Family Finance Planning at Different Stages of Life

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To plan for family finances is to identify the financial goals of the family and to strategize towards said goals, drawing up the steps that the family as a unit will move towards stability and preparedness for the unexpected. Family finance planning manifests in different ways throughout a lifespan. From the first days of becoming a family down the line to generations to come, families have many needs, goals, and issues to tackle as a team.

Different types of families will have different sorts of problems. A cohabiting family will have a different set of problems from a legally married family, and single-parent households have distinct needs compared to blended families. 

There are, however, life events that many families share, and we can look at how different family finance planning is needed throughout life. Below are some of the milestones that may mark a family member’s need for financial planning.


For those who opt for it, getting married is a major turning point in life. Many aspects must be considered when taking this large step, and finance is no exception. From the initial discussions of weddings down to the early days as newlyweds, couples must work together to ensure a smooth transition to married life, avoid finance-related turbulence, and lay the foundation for how to work on financial issues together as a family.

Many marital problems stem from financial issues. Marriages are tested or even dissolved due to the inevitable, challenging nature of money-related stress. While it is near impossible to avoid, couples can work to face these problems together and mitigate potential lead-ins. Preventive action can be taken as early as before any plans of marriage proposals are on the table through clear communication between partners regarding their finances. Below are some related actions the couples can follow:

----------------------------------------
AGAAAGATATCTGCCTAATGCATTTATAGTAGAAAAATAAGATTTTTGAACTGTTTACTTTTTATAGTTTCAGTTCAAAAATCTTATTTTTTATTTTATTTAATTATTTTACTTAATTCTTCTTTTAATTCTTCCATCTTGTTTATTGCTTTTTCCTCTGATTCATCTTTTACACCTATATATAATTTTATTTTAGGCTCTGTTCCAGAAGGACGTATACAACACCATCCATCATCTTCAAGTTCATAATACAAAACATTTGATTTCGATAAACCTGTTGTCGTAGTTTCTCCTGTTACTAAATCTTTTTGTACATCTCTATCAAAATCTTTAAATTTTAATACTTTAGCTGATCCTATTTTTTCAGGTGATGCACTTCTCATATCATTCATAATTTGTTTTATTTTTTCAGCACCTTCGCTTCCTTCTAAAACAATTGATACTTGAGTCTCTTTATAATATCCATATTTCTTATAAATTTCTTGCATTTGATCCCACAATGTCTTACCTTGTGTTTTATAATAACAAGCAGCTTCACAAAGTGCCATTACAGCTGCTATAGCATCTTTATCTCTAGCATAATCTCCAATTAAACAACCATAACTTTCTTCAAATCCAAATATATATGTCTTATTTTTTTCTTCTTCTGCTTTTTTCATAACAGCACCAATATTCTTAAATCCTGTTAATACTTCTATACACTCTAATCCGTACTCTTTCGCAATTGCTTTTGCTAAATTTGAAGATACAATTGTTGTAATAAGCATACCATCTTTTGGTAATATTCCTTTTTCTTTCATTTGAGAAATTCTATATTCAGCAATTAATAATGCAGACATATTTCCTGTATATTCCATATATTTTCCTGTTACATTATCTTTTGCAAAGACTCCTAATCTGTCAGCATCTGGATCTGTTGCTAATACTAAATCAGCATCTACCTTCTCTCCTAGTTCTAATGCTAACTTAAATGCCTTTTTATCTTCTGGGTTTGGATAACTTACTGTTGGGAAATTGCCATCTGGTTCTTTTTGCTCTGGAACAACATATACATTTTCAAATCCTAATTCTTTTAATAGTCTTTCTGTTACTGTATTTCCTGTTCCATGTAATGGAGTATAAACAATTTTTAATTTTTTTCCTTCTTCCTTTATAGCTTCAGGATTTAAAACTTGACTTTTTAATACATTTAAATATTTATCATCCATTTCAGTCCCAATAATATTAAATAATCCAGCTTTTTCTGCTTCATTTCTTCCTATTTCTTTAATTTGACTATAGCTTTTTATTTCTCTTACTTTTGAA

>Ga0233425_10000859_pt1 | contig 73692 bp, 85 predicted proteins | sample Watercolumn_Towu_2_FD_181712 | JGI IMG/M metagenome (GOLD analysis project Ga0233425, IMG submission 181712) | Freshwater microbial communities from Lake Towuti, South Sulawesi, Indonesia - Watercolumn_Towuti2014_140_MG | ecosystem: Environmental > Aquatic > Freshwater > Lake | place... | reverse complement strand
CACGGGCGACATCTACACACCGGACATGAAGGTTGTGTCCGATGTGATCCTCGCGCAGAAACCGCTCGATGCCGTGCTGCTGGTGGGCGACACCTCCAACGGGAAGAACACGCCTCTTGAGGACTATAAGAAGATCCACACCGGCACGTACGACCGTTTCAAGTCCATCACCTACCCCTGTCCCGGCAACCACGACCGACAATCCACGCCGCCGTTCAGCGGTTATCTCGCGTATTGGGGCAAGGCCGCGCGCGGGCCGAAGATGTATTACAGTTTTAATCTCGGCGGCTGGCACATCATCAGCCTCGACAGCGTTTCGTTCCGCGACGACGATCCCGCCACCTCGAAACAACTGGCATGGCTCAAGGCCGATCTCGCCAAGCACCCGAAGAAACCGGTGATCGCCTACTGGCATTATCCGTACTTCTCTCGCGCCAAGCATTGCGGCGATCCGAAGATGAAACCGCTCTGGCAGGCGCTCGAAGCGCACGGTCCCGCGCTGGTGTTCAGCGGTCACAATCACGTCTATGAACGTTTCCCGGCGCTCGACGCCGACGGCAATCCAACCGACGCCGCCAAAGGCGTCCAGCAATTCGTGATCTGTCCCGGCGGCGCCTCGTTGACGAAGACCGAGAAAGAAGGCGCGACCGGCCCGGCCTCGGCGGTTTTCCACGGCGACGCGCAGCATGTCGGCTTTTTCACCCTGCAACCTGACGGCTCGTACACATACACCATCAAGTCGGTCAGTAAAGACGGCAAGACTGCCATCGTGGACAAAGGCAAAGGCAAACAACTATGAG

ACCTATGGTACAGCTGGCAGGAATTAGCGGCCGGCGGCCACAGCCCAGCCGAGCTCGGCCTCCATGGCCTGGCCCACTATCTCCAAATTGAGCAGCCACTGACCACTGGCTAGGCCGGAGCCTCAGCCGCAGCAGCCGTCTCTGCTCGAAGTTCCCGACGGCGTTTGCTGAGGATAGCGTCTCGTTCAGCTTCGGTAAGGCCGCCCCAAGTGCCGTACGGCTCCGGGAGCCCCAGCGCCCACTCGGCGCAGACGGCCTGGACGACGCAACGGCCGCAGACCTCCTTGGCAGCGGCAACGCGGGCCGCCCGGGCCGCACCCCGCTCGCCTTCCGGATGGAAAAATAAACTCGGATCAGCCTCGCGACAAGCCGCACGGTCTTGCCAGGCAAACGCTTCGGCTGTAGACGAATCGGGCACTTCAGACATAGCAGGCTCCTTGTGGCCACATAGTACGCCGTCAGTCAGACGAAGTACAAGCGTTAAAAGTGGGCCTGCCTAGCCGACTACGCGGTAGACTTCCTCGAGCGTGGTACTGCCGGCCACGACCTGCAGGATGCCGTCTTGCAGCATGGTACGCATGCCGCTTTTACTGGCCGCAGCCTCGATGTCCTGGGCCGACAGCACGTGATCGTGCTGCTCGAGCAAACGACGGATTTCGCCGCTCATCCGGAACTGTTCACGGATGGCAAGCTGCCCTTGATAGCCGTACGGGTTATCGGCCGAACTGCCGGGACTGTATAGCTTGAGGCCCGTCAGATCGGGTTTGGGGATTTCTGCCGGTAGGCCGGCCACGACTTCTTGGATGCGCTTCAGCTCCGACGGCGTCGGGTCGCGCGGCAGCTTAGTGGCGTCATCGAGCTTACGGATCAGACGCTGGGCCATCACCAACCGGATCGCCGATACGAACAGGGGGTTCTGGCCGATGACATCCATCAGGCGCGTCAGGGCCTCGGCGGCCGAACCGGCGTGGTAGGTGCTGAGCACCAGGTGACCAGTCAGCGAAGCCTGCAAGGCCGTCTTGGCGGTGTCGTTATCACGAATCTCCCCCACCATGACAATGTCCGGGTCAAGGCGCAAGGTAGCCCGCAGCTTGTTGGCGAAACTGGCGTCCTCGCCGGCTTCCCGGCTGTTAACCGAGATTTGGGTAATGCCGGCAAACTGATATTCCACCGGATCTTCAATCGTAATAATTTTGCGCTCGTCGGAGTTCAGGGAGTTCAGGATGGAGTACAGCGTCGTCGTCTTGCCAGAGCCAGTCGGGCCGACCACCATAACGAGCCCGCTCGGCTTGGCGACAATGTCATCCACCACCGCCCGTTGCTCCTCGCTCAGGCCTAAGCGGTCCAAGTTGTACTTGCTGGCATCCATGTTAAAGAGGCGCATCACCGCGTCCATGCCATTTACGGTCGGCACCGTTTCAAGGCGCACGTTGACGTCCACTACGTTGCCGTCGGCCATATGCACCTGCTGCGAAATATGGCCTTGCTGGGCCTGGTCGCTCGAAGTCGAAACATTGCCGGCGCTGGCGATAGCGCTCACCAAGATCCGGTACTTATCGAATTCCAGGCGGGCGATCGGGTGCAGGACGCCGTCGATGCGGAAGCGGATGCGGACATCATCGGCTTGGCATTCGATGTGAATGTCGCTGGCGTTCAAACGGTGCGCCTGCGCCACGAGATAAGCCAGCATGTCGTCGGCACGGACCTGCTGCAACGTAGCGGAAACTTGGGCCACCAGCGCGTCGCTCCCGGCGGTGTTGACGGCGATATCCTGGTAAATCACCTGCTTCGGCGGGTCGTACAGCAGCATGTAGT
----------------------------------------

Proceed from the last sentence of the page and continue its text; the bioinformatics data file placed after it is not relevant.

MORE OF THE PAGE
Signing a prenup

Among topics that should surface are debts, financial habits, properties, and plans. One’s attitude towards money should be put into consideration when proposing marriage. Do talk to future spouses regarding prenuptial agreements or prenups, whether you’d like one or opt not to. A prenup can protect your assets, funds, and potential inheritance, as well as your partner’s.

Agreeing on a shared account

A married couple’s finances can take many forms. Couples can choose to keep their finances completely separate with agreements on who takes care of which spendings, meet halfway with both a joint spending account in addition to personal accounts, or go all in and merge all incoming and outgoing finances in a single shared account. This decision is the couple’s to make and must be the fruit of a thorough, fair discussion that both parties wholeheartedly agree to. 

Setting financial goals

Another arrangement that couples should consider is the amount of money allocated to different expenses such as bills, mortgage or rent, personal spending, or savings. To have stable finances, couples can lay down detailed goals for different needs and plans. These goals can be short-term (e.g. household expenses), medium-term (e.g. having children), or long-term (e.g. retirement). 

Preparing for children

The joy of having children is often accompanied by financial stress as families prepare to take care of a new family member. Expectant parents are met with expenses ranging from pregnancy, childbirth, adoption funds, baby or child stuff, and even services such as surrogacy, nannies, and insurance. 

While it may seem daunting to prepare for children financially, a well-planned budget can help prevent money troubles from taking away the excitement of welcoming a new bundle of joy to the family.